Dietary Supplement Practicum (20 of 21): Analysis of the Evidence


>>Becky Costello:
And our last speaker, but not least,
today, is Paul Thomas, who’s a scientific
consultant with the office also. And he works primarily preparing the dietary
supplement fact sheets, along with other
educational materials, and does a lot
of interaction with the media. And Dr. Thomas
also manages the Federal
Working Group on Dietary Supplements, so that’s our
federal partners that have interest
in this area. And it serves as a mean
of communication between ODS
and the federal partners to co-fund research and expand opportunities in terms of research
investigator training, and strength and collaborations
throughout. So, please,
welcome Dr. Thomas. [applause]>>Paul Thomas: Thank you,
good morning. I’m going to give you
a few examples of research
on supplements for the
different reasons that people
take supplements; research that’s good,
not as good, and simply what
we’ve got to date. And I’ll conclude
with some lessons that I take away,
at least, from this practicum
as we study supplements, as we use them
ourselves, and as we recommend
them to others. So, Dr. Dwyer
told you earlier about why people
take supplements. And there are three
broad reasons, I think. First, what some might
call nutritional insurance. You don’t eat as well as
you should all the time, and you think you may
not be getting recommended amounts of all
the nutrients. And then there are
certain groups that are advised
to get nutrients from either
dietary supplements or fortified foods, like folic acid before
and during pregnancy, and people over
50 for B12. And then some people
supplement because they hope
for some kind of benefit in a general way, just kind of to feel
better than they do or to have their body
work better, like an immune system that might help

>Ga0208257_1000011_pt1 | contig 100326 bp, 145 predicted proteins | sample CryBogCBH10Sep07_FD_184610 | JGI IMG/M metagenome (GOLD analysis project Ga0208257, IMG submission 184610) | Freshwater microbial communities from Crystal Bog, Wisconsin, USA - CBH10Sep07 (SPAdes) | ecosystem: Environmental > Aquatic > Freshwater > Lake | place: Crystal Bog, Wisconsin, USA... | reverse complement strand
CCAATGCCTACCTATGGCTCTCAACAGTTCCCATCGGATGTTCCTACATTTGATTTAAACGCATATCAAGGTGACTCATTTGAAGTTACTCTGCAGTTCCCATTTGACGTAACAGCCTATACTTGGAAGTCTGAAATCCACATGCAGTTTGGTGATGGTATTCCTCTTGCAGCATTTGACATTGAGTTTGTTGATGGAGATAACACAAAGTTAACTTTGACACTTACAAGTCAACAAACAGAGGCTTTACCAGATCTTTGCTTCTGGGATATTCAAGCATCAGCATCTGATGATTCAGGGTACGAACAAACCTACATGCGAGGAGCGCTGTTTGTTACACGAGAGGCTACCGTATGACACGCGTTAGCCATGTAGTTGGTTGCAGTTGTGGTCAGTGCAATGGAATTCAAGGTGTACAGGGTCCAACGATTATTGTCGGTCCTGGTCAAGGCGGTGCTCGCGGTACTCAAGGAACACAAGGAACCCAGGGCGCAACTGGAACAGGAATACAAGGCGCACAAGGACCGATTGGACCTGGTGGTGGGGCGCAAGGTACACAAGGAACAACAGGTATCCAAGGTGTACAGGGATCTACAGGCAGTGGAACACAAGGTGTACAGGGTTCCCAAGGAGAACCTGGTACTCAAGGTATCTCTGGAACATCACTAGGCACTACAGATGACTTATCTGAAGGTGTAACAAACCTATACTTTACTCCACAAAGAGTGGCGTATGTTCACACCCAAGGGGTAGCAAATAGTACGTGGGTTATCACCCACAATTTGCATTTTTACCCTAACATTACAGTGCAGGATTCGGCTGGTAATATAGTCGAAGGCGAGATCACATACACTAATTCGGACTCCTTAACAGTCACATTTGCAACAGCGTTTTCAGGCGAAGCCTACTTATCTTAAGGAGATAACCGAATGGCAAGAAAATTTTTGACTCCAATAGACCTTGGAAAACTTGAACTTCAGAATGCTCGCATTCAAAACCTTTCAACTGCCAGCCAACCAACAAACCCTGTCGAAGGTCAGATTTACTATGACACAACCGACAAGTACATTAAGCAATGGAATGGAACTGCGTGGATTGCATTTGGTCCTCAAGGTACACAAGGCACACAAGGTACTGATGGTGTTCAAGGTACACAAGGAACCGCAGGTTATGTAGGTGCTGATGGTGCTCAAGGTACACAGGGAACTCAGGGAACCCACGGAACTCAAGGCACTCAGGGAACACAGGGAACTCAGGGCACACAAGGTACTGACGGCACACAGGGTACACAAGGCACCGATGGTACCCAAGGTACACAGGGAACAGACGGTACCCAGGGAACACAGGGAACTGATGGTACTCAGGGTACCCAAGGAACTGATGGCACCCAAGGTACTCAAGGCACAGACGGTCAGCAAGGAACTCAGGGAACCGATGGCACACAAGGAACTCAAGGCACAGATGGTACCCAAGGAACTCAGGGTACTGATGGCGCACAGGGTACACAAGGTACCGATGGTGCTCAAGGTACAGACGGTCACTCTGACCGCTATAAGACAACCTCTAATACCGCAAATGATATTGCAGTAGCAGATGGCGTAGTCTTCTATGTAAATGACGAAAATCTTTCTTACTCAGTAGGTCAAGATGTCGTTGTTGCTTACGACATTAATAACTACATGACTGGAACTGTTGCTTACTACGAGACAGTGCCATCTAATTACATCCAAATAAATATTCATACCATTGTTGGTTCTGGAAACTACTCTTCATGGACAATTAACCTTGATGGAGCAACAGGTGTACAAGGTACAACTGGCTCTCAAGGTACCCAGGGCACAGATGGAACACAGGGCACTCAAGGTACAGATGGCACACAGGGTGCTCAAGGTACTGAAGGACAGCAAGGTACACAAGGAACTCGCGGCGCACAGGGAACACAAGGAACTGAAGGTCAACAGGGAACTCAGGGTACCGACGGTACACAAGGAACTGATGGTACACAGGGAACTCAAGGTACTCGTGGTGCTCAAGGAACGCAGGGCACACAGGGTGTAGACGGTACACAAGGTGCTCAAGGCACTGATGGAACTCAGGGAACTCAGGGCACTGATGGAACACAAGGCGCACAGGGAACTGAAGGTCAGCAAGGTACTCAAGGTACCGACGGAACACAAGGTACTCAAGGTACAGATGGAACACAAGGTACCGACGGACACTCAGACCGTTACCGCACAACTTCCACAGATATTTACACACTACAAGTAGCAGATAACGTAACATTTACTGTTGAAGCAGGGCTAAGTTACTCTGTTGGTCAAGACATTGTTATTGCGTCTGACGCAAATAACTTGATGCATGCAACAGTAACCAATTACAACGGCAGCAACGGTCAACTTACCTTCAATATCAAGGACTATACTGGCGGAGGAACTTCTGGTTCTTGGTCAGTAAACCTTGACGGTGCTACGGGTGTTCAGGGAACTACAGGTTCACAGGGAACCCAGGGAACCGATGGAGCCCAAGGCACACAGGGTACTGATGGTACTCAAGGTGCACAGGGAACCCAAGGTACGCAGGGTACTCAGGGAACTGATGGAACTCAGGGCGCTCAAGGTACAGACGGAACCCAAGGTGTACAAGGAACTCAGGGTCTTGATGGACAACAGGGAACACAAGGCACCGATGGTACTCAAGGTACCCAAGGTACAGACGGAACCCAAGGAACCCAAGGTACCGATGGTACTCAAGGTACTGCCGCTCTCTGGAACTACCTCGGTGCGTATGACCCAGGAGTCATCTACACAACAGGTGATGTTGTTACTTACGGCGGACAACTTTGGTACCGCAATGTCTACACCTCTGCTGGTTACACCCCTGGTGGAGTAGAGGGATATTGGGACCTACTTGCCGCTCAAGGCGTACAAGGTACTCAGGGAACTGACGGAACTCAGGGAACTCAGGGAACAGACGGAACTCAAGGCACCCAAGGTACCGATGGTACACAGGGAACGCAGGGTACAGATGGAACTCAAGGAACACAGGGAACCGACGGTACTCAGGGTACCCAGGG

prevent colds and flu. And down the line, over use for many years
and decades, maybe to be more
resistant to diseases like cancer
and arthritis. And then some
people supplement for very specific
targeted purposes. An athlete might take
an ergogenic aid to enhance performance; maybe just for stronger
nails, fingernails. And people take
supplements to manage their diseases and health problems,
of course. Now, supplements,
of course, can’t be promoted
for disease prevention or treatment, but people can take them
and health professionals can recommend them
for these purposes. Now, Dr. Regan Bailey’s
research shows us that people
take supplements mainly to improve or maintain
their health. You’ve heard this
from several speakers. They want results. They’re not taking them
nearly as much just to supplement
their diets. And I’ll give you
research examples for each of these
three broad reasons. So, let me start
with the multi. Again, but I’m going
to go somewhere different with this. A supplement of only or mainly vitamins
and minerals. They’re the most
common supplements used in
the United States as you’ve heard by far. And some one-third
of all Americans take multis and they count
for about one out of every six dollars
spent on supplements, or over $6 billion
a year. Now, the multi is arguably the
product to supplement the diet for nutritional
insurance — an easy and inexpensive
way to meet or even exceed recommended
nutrient intakes, right? But there’s no standard
or regulatory definition for a multi, like what nutrients
it has to have and at what levels or if it might include
other ingredients, like herbs. Companies choose
the types and amounts of
the ingredients in their products. So, the result is that there are hundreds
of multis in the market, none of them
completely alike. Many claim to be
complete and balanced, which you would want for
a nutritional insurance. But are they? So, here’s a nutrient
breakdown of two of the bestselling
all-in-one multis for senior men,
50 and older. Now, this chart
is hard to read, but just focus for